During an interview with Special Report‘s Brett Baier Tuesday night, Republican presidential contender Donald Trump said eminent domain is a “wonderful thing.”

“I think eminent domain is wonderful if you’re building a highway and you need to build, as an example, a highway, and you’re going to be blocked by a hold-out or, in some cases, it’s a hold-out. Just so you understand, nobody knows this better than I do, because I built a lot of buildings in Manhattan and you’ll have 12 sites and you’ll get 11 and you’ll have the one hold-out and you end up building around them and everything else, OK. So I know it better than anybody.”

Eminent domain being the government’s “right” to swipe property they deem essential for public works or other developmental projects. Opposition to government seizure of private property for the purpose of building condos and parking lots should be a no-brainer for private property rights advocates (and just about anyone with Conservative political leanings).

Fellow Republican presidential candidate Senator Marco Rubio disagrees with Trump. Speaking to The Weekly Standard Wednesday, Rubio said, “he’s wrong.”

“In Florida when I was a state legislator, we passed what has become model legislation for other states around the country–that I actually passed–both a law and a constitutional amendment that keeps developers like Donald Trump from using eminent domain to take private property away from an owner and give it to another private owner, which is what the Kelo decision said should be legal unless states barred it. So he’s wrong about that. One of the most important rights Americans have is private property.”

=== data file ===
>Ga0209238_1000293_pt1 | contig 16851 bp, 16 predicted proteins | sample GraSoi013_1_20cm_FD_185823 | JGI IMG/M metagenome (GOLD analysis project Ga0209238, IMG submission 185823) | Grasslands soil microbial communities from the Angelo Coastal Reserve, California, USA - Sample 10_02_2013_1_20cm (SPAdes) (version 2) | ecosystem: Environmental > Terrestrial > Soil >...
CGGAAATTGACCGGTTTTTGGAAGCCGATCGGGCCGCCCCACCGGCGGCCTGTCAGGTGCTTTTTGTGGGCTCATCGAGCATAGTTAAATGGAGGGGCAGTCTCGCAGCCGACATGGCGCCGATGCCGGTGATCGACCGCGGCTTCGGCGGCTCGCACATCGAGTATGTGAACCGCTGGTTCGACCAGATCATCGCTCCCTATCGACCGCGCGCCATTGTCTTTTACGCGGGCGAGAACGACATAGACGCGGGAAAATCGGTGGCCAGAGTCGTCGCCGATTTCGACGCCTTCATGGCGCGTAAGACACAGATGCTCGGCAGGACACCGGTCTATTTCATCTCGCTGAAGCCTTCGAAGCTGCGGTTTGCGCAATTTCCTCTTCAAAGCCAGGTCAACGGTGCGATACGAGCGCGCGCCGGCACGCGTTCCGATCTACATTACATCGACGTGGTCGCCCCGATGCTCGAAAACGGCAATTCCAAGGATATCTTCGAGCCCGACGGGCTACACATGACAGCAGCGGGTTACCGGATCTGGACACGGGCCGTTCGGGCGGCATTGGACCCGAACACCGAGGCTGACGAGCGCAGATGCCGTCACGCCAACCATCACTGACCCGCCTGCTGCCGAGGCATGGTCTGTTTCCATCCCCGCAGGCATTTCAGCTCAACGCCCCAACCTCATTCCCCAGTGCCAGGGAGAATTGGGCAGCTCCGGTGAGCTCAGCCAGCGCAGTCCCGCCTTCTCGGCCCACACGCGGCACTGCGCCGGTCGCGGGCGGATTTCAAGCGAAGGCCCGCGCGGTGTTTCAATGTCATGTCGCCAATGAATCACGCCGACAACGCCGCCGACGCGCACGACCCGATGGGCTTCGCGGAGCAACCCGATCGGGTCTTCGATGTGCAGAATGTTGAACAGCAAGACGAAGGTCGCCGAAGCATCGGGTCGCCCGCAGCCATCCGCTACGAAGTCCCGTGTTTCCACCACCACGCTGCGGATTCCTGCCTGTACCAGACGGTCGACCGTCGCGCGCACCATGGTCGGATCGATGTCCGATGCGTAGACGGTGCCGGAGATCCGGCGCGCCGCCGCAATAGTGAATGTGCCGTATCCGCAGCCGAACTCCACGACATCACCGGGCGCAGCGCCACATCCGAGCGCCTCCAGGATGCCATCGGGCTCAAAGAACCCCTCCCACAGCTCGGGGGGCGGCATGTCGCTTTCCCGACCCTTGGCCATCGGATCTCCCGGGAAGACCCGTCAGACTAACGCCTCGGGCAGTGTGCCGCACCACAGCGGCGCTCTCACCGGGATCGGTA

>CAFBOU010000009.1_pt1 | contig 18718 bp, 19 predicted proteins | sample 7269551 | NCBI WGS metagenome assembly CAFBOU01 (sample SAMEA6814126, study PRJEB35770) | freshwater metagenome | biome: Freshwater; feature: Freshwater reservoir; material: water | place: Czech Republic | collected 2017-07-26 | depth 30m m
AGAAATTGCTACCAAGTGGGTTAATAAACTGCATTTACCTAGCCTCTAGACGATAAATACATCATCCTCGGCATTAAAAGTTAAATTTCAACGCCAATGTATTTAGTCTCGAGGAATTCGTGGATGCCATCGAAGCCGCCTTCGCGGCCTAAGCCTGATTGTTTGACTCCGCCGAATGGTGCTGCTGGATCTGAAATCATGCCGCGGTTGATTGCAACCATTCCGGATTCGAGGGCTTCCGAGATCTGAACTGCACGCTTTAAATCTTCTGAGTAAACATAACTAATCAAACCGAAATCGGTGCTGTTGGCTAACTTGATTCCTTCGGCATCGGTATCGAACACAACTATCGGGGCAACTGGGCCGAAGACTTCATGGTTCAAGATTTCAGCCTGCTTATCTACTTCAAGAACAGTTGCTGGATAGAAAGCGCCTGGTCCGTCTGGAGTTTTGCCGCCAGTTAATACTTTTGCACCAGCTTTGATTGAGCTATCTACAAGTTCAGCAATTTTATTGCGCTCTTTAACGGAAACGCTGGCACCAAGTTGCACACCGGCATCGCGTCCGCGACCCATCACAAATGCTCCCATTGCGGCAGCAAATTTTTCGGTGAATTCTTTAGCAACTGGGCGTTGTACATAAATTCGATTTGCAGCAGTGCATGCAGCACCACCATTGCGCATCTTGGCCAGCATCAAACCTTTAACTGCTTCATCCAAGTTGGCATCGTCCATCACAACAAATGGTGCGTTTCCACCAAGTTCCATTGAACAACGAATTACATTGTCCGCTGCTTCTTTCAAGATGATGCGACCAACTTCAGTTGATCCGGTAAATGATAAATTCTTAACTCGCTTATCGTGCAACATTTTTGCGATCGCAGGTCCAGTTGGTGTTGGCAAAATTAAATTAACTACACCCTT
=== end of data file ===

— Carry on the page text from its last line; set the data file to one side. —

Realistically, eminent domain isn’t used for the public good as often as it’s used to cushion city and developer pockets. In fact, eminent domain is so wonderful, the city of Houston is currently using the private property seizure discretion to threaten two long-standing churches into selling their land to make way for real-estate development.

The Weekly Standard also noted, Trump once utilized the power of eminent domain to build a limousine parking lot:

Executive vice president of the Cato Institute, David Boaz, wrote in The Guardian:

For more than 30 years Vera Coking lived in a three-story house just off the Boardwalk in Atlantic City. Donald Trump built his 22-story Trump Plaza next door. In the mid-1990s Trump wanted to build a limousine parking lot for the hotel, so he bought several nearby properties. But three owners, including the by then elderly and widowed Ms Coking, refused to sell.

Trump turned to a government agency – the Casino Reinvestment Development Authority (CRDA) – to take Coking’s property. CRDA offered her $250,000 for the property – one-fourth of what another hotel builder had offered her a decade earlier. When she turned that down, the agency went into court to claim her property under eminent domain so that Trump could pave it and put up a parking lot.

It’s not like Granny needed her land anyway…

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